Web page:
For the past 20 years I have, for the most part, earned my living selling cars. And while many may consider me, as a result to peg only slightly higher on the scumbag-ometer than a lawyer, I would argue that my industry is not so different from most in that within the ranks, there exists both good and bad. And in my opinion, there are always more good than bad.
I like to believe I am one of the good ones.
And while all jobs have both positive and negative aspects, one of the inherent drawbacks of the car business (or any retail business) is that to be successful, you must be open when others can shop. This includes extended daily hours along with Saturdays and holidays. As a result, those on this career path often are either late in arriving or completely miss out on a multitude of social and family activities that the non-retail world takes for granted, i.e. festivals, football games and regular dinners with one's family to name but a few.
A Saturday off normally requires substantial advance notice and a considerable amount of negotiation. Excessive grovelling and forgoing other scheduled times off are also not unheard of. And depending upon the importance of need for the Saturday, bribery is not out of the question.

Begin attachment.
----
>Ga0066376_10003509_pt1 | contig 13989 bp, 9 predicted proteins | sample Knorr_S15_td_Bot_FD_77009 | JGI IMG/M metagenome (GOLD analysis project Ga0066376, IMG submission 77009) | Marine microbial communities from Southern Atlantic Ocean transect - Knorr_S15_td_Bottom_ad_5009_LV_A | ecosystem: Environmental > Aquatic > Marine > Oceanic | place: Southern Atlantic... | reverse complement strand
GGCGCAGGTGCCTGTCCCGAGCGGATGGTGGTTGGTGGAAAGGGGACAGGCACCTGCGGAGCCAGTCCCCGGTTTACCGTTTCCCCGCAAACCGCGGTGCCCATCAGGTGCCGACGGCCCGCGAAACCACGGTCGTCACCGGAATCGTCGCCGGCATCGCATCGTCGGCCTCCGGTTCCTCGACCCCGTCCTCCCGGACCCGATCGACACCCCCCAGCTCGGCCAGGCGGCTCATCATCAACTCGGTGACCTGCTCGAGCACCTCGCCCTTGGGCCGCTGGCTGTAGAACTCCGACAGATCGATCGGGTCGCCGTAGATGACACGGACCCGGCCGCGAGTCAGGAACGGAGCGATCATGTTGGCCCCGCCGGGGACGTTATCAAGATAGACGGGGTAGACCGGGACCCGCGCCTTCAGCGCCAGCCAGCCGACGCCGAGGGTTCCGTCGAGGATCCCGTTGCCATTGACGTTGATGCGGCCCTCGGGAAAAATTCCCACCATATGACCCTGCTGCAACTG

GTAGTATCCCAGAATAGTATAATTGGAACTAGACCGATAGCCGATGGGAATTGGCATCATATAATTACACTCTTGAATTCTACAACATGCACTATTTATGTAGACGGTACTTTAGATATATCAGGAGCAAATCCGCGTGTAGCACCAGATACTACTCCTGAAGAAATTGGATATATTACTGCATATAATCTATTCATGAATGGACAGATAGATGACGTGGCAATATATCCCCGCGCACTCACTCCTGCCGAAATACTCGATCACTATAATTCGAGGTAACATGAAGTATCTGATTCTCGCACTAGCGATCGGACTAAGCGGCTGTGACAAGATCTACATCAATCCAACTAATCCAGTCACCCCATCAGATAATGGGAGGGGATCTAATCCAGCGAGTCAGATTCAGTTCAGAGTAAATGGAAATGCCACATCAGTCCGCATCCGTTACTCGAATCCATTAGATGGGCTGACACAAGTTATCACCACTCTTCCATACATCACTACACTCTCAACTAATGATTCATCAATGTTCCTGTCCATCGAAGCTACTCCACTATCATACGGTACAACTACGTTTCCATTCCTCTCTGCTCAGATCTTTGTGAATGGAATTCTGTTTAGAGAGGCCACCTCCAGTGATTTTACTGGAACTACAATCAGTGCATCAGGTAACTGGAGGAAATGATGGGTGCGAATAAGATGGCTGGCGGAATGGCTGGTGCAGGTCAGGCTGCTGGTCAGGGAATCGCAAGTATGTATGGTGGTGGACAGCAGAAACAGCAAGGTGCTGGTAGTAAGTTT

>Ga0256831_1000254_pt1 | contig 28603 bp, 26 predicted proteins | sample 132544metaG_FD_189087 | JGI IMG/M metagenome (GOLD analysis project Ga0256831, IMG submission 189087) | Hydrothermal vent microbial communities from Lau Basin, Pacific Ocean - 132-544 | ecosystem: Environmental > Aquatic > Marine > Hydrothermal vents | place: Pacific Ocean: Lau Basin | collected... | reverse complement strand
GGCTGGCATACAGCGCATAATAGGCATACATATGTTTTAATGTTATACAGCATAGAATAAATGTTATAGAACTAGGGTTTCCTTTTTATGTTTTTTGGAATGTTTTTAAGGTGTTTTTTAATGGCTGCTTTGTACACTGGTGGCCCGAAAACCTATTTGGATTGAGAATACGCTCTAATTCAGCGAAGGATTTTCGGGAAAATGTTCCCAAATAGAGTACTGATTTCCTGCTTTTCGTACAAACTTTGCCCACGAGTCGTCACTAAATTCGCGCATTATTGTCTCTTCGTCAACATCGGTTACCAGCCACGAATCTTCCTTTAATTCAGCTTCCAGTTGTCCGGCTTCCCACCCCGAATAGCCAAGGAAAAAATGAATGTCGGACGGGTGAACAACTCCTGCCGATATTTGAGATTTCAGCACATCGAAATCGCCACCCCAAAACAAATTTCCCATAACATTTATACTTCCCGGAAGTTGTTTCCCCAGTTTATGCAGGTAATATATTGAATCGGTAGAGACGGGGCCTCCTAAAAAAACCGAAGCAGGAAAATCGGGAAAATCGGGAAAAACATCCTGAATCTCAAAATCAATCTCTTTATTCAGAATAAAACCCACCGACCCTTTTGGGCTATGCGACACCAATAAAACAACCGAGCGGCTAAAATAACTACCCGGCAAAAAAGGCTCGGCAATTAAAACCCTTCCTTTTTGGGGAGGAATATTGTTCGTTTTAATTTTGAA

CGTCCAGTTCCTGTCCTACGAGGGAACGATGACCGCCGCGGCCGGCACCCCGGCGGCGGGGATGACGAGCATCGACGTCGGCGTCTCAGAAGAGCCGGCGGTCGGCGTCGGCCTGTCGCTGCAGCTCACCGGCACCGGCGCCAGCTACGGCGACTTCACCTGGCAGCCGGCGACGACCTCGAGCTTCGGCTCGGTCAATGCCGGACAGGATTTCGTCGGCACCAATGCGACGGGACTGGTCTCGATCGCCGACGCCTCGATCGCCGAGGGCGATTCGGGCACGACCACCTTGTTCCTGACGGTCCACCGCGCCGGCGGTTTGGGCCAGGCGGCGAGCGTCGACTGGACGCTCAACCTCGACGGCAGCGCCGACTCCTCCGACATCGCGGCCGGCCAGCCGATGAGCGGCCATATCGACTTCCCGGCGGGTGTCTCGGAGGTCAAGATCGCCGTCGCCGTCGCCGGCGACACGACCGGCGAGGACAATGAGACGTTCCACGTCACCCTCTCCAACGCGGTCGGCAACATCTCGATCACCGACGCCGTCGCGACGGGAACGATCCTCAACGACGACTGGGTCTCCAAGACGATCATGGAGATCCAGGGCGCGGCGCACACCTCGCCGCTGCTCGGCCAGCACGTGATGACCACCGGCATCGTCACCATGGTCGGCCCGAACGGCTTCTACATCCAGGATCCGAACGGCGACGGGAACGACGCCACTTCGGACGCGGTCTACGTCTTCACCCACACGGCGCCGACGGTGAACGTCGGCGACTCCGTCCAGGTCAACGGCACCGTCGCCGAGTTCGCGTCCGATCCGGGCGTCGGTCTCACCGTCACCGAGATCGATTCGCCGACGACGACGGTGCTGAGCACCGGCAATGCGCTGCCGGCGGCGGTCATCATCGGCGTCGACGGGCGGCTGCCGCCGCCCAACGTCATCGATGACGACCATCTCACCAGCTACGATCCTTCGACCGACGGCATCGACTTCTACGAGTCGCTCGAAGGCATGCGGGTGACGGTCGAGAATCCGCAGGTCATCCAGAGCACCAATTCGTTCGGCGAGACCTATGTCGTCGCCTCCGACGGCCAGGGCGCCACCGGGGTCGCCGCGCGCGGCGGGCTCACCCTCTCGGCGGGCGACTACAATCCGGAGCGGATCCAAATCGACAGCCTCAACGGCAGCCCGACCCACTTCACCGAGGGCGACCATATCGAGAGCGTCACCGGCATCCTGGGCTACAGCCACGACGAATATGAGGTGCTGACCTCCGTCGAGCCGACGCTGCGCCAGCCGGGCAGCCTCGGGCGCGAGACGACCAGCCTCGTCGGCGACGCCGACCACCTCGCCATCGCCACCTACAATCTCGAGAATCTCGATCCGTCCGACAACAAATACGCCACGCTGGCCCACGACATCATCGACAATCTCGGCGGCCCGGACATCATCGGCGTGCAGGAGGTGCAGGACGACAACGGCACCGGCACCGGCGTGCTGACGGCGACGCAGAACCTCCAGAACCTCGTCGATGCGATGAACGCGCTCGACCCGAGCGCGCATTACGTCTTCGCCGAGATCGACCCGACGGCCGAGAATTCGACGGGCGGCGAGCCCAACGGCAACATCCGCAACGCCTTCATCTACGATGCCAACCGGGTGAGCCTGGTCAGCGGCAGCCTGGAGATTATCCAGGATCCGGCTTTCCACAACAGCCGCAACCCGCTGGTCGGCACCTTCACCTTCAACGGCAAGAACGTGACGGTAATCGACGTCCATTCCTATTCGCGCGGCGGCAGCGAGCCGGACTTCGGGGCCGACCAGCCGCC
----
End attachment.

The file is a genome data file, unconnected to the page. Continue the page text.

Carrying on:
As a result, Saturday's take on a unique aura for those like myself. We wonder what "Saturday People" are like, what they do, how they live. It has been a topic of many a conversation throughout automobile showrooms around the country since the days of Henry Ford. And I have participated in, conducted, speculated on and opined about it for a long, long time.
Well no more my friends. For as of this past Monday, I became a Saturday Guy.
I'm still in the car business but my role has changed. My responsibilities are more on a corporate level now and one of the unexpected perks of the job is, it's Monday through Friday. So today was my first day as a Saturday Guy.
I went for a run, which was not unusual.
But it wasn't 5:30 in the morning and I didn't immediately dash home, jump in the shower, get dressed, down a pot of coffee and head for the dealership.
Nope, didn't do it.
It feels a bit strange ... but I think I'm gonna like it.
“To change and to change for the better are two different things.” - German Proverb